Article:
There is a service here in Chicago called Song Finch. For $200, you can describe a person or a relationship, jot in some memories and details on a form; and within twenty-four hours, the artists will compose and record a song for you. For another $200, they will go to the doorstep of the home and sing it twice as a birthday or anniversary gift.
We have a song writing service here in the church, and its’ called the hymnal. Over the centuries, people of faith have been inspired to give voice to our highest thoughts and articulate our most sublime emotions. In composing melodies and hymn tunes to piano and organ, our souls have been inspired and guided over the centuries to give praise the One who is the source of all life.
The words of hymns are enduring—because the experiences that inspired them come from God. The melodies of hymns continue– because the composers were inspired by God to write them.
Which means that when we sing, the hymns have the ability to carry us up to God; and bring God down to us. Hymns “permeate our souls with the timeless veracities of scripture. Hymns help us praise God. Hymns enable us to pray. And hymns connect us with generations long gone.” (Robert Morgan)
From Judaism, we inherit a singing faith. As the pilgrims were hiking up to Jerusalem, they sang. When they entered the courts of the temple, they sang of praise. On the high holy days, they blew the shofar, and sang lamentations for sin. When the Torah portion was unveiled, the sang and danced some more. David composed many of his psalms while strumming the harp and lyre.
Jesus surely sang the Torah and chanted the prophetic scriptures and blessings. On the Mount of Olives, after the last supper, the disciples departed by singing a hymn. Paul admonished the Colossians church to “sing psalms and spiritual hymns to each other” filled with the spirit of thanksgiving.
Each Sunday, we enter into a living tradition of inspired music and worship.
“Music precedes religion” said Whitehead, and “without music, religion is too abstract.”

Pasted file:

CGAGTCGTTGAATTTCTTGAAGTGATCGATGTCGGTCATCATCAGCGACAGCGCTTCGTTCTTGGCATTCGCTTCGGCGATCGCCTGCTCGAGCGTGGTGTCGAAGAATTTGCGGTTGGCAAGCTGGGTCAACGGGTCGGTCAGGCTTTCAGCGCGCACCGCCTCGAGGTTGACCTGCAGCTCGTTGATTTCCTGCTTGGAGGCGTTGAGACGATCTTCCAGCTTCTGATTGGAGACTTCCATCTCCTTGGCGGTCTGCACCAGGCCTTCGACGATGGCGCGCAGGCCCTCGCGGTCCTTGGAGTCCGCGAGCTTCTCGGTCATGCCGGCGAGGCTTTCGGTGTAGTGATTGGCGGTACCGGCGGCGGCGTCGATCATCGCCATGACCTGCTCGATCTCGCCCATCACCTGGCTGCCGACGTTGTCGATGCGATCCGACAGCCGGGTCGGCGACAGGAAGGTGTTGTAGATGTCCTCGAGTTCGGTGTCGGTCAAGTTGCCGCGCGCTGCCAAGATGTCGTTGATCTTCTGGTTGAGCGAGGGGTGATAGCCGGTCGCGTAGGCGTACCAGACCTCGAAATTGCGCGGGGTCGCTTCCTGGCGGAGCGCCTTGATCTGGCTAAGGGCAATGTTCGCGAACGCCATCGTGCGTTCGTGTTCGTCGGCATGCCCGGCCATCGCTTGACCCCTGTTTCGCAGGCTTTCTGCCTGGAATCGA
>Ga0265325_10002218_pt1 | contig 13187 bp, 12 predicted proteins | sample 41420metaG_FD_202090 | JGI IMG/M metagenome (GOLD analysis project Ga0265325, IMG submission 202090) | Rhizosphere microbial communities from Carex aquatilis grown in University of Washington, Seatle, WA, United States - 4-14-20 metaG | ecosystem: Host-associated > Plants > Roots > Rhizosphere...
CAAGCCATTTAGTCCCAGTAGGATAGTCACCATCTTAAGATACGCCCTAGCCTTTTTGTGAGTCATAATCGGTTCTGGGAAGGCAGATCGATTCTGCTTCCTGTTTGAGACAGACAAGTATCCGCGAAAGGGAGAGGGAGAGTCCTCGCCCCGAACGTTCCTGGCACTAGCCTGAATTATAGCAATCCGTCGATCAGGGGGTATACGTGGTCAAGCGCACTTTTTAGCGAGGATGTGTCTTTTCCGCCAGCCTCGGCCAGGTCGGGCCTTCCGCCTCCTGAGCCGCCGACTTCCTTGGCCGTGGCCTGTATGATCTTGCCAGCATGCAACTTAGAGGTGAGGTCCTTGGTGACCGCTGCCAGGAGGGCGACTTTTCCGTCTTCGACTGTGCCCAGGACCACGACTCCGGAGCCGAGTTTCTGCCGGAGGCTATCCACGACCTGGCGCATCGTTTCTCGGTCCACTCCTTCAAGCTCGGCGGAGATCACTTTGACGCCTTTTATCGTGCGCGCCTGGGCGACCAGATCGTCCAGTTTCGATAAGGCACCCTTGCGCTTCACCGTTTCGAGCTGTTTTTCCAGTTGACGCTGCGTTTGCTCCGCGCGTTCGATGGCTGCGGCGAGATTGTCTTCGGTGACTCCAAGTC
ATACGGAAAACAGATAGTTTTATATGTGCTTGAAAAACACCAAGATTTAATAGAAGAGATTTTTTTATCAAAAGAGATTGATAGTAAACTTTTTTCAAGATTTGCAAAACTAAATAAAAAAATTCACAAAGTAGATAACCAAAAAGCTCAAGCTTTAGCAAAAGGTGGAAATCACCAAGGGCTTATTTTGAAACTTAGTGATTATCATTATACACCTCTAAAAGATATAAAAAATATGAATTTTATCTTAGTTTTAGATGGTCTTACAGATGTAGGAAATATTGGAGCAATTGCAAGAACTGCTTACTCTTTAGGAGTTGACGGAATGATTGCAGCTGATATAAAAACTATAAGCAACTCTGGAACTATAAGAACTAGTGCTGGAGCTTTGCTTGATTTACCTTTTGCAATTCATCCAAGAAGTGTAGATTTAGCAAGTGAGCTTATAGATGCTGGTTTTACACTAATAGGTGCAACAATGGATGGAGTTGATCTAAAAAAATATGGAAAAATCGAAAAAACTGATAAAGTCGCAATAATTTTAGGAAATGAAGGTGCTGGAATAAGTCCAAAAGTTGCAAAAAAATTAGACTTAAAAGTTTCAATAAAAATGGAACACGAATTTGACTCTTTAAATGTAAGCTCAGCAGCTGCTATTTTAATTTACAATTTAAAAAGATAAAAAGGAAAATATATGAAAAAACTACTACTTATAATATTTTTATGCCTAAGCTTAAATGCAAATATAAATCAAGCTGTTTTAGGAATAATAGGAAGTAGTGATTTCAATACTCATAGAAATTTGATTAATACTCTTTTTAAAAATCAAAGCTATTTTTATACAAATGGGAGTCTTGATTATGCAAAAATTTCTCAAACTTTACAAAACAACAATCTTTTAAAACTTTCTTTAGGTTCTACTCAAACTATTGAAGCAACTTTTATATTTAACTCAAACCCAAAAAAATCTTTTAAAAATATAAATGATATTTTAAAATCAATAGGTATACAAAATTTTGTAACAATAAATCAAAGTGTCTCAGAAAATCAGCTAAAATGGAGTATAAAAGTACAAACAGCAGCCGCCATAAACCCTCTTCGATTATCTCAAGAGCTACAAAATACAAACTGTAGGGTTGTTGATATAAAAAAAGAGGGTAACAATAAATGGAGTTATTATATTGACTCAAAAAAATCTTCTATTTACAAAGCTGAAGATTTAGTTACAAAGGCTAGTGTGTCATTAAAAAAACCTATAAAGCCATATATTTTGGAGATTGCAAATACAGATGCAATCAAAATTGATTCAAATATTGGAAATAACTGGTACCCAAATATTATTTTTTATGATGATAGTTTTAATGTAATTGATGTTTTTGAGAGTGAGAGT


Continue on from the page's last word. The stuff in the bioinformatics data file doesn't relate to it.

Before we come to our beliefs about God and the church, someone has been singing to us.
Before we ever form words, we absorb the words and sounds of people who sung to us in the cradle.
Before we ever understand religion or develop our theology, we sing songs like Jesus Loves Me and Silent Night.
We absorb the love of God through the inspiration of the words and sounds of people who sing to us, and sing with us.
Who sang to you your first songs? Who taught you the songs of faith? (It’s probably the same person who taught you how to pray . . . .)
Irenaeus wrote in the second century that to sing is to pray twice.
When people tell me that they can’t sing or carry a tune, I know it’s true. I encourage them to sing out anyway! If singing is a prayer, it doesn’t matter what you sound like, if your heart is true, your singing will hit the mark.
If you can affirm the words of the hymn, whatever sound you make adds a perfect note.
The inspiration of music connects us to God and connect us to each other. Music taps the presence of God in the midst of God’s people; and helps build a sense of community.
Paul wrote to a fledgling church in Colossae to encourage the people to sing to each other in psalms and spiritual hymns of worship, with a thankful heart.
I hope that we realize what a sacred thing we do when we gather as a church to sing songs of praise. The hymns we sing for the glory of God bind us together and connect us to each other. The inspiration of music, in part, is what makes us family.
Of all the hymns chosen for this Hymn Sing Sunday, “How Great Thou Art” was uniformly chosen as the favorite hymn.
Many years ago, my parents and I were traveling in Connemara region of Ireland. As we drove around the hills and small mountains, there was no radio reception. 0ne afternoon, my dad started singing the old hymns we learned growing up in the church.
I Love to Tell the Story
My faith Look Up to Thee
Be Still My Soul
Sweet Hour of Prayer
I was driving, my father was in the passenger’s seat, my mom in the backseat, it was a golden family moment, we were harmonizing and singing together, just like in church, driving on the wrong side of the narrow country roads of Ireland.
And my dad said, “you know my favorite hymn is How Great Thou Art”. And so we sang it, all three or four verses . . .
Just as we finished singing the last verse, we arrived at the top of the mountain, where we could see the ocean and the cliffs, the waves and the coast. I pulled the car over, and we sat in silence, seeing and affirming the greatness and glory of God.
It was a spiritual high-point, a moment that couldn’t have been scripted or planned.
Little did I know that a year later, my father would die suddenly from a fall; and a year later to the date, my mom would die suddenly from a stroke.
But the sound of our voices singing still carries me; and the memory of our voices blending together still sustains me.
O Lord my God, when I in awesome wonder, consider all the worlds Thy hands have made. I see the stars, I hear the rolling thunder, Thy power throughout the universe displayed. Then sings my soul, my Savior God, to Thee: How Great Thou art! How great Thou art! Then sings my soul, my Savior God to Thee: How great thou art! How great thou art!
All our lives are a hymn tune and a composition of words on the greatness and goodness of God, to the glory of God.
While we have life and breath, may we sing praises to the One from whom all blessings flow.